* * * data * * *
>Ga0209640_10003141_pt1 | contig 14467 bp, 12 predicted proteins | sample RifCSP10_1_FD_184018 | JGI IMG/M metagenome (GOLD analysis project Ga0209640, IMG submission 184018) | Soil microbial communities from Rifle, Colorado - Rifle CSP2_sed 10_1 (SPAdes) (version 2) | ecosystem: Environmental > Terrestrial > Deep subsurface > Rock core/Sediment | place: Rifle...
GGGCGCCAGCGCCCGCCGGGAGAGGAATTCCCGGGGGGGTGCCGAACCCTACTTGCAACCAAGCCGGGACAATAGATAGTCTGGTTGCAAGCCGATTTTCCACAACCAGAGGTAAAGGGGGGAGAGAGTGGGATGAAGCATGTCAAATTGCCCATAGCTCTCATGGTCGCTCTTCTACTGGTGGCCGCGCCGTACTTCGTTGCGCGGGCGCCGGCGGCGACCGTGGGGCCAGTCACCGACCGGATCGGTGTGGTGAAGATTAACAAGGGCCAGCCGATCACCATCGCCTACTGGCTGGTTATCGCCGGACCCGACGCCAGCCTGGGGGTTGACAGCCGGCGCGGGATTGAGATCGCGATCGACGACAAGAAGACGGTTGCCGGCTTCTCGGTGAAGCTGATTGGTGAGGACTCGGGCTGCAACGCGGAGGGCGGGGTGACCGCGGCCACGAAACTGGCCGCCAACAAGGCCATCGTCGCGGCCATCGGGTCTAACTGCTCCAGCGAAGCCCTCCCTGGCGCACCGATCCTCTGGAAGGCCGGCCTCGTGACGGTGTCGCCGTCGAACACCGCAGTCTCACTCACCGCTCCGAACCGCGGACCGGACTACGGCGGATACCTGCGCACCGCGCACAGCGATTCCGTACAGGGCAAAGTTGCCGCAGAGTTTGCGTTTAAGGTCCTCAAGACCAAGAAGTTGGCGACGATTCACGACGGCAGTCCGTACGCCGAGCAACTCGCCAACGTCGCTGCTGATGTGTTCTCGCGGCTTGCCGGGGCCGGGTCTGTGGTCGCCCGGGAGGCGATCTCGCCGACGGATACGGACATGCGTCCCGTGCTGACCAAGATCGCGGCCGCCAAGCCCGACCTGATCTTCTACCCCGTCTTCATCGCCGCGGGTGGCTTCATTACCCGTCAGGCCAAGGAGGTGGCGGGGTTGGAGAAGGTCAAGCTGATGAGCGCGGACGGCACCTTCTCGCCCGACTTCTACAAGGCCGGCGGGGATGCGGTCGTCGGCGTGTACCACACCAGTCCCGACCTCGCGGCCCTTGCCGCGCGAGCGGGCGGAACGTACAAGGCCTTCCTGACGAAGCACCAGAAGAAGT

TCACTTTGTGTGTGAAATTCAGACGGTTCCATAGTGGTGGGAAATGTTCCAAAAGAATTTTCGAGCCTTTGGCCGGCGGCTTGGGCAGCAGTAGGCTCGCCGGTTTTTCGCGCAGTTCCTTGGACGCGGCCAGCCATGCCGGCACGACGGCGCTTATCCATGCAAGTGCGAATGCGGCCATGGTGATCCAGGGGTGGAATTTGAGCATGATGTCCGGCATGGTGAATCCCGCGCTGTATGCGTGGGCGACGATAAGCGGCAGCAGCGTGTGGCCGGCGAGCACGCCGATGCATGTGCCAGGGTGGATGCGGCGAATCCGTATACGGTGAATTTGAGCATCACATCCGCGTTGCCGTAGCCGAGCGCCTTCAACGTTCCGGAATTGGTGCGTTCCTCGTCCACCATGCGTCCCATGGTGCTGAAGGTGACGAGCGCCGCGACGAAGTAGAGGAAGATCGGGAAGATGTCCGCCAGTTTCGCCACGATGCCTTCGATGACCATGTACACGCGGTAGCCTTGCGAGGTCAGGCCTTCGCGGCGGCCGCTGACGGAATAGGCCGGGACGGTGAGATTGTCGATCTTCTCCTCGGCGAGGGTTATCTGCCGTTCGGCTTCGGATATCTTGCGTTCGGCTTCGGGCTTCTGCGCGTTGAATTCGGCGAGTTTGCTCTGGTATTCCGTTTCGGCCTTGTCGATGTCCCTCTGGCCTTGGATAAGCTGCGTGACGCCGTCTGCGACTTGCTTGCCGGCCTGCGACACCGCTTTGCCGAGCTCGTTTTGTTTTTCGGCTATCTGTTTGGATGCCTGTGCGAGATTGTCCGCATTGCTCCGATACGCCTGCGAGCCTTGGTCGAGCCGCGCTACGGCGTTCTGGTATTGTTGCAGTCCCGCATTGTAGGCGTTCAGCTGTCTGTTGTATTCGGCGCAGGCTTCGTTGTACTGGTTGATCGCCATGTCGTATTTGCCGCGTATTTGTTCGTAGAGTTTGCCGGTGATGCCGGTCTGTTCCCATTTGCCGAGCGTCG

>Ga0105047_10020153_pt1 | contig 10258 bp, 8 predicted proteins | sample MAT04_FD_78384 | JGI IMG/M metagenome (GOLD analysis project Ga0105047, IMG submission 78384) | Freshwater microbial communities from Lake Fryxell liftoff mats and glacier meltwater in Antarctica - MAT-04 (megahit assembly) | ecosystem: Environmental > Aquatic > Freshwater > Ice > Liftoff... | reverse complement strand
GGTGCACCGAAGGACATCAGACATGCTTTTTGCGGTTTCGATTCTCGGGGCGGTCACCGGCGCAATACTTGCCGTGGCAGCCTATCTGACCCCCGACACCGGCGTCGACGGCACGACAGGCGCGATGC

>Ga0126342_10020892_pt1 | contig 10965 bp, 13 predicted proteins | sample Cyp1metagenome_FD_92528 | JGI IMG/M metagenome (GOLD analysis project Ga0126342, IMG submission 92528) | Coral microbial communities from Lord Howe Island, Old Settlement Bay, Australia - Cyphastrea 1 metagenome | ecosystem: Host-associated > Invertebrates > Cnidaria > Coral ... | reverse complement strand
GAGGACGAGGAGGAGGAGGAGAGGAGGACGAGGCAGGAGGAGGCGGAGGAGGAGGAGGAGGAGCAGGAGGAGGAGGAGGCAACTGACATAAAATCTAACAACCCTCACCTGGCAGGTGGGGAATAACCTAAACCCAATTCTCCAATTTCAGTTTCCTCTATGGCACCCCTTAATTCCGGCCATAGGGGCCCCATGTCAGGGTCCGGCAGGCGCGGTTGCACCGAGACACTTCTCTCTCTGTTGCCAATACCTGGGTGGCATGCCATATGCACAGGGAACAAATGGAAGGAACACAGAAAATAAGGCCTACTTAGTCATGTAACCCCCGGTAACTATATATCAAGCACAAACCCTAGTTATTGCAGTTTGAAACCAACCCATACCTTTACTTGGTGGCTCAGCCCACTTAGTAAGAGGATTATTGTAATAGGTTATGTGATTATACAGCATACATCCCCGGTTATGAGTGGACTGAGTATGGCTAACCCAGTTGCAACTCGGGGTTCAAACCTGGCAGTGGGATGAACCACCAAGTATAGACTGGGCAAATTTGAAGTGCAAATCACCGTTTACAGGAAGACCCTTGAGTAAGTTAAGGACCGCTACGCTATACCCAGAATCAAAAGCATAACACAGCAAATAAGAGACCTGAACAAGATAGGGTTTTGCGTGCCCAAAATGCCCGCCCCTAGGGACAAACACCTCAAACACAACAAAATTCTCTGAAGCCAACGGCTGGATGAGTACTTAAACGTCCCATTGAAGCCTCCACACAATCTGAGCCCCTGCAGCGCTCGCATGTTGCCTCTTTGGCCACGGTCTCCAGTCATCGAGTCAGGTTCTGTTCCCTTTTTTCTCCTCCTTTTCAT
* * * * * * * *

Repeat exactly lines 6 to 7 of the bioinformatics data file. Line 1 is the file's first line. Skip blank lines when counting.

>Ga0126342_10020892_pt1 | contig 10965 bp, 13 predicted proteins | sample Cyp1metagenome_FD_92528 | JGI IMG/M metagenome (GOLD analysis project Ga0126342, IMG submission 92528) | Coral microbial communities from Lord Howe Island, Old Settlement Bay, Australia - Cyphastrea 1 metagenome | ecosystem: Host-associated > Invertebrates > Cnidaria > Coral ... | reverse complement strand
GAGGACGAGGAGGAGGAGGAGAGGAGGACGAGGCAGGAGGAGGCGGAGGAGGAGGAGGAGGAGCAGGAGGAGGAGGAGGCAACTGACATAAAATCTAACAACCCTCACCTGGCAGGTGGGGAATAACCTAAACCCAATTCTCCAATTTCAGTTTCCTCTATGGCACCCCTTAATTCCGGCCATAGGGGCCCCATGTCAGGGTCCGGCAGGCGCGGTTGCACCGAGACACTTCTCTCTCTGTTGCCAATACCTGGGTGGCATGCCATATGCACAGGGAACAAATGGAAGGAACACAGAAAATAAGGCCTACTTAGTCATGTAACCCCCGGTAACTATATATCAAGCACAAACCCTAGTTATTGCAGTTTGAAACCAACCCATACCTTTACTTGGTGGCTCAGCCCACTTAGTAAGAGGATTATTGTAATAGGTTATGTGATTATACAGCATACATCCCCGGTTATGAGTGGACTGAGTATGGCTAACCCAGTTGCAACTCGGGGTTCAAACCTGGCAGTGGGATGAACCACCAAGTATAGACTGGGCAAATTTGAAGTGCAAATCACCGTTTACAGGAAGACCCTTGAGTAAGTTAAGGACCGCTACGCTATACCCAGAATCAAAAGCATAACACAGCAAATAAGAGACCTGAACAAGATAGGGTTTTGCGTGCCCAAAATGCCCGCCCCTAGGGACAAACACCTCAAACACAACAAAATTCTCTGAAGCCAACGGCTGGATGAGTACTTAAACGTCCCATTGAAGCCTCCACACAATCTGAGCCCCTGCAGCGCTCGCATGTTGCCTCTTTGGCCACGGTCTCCAGTCATCGAGTCAGGTTCTGTTCCCTTTTTTCTCCTCCTTTTCAT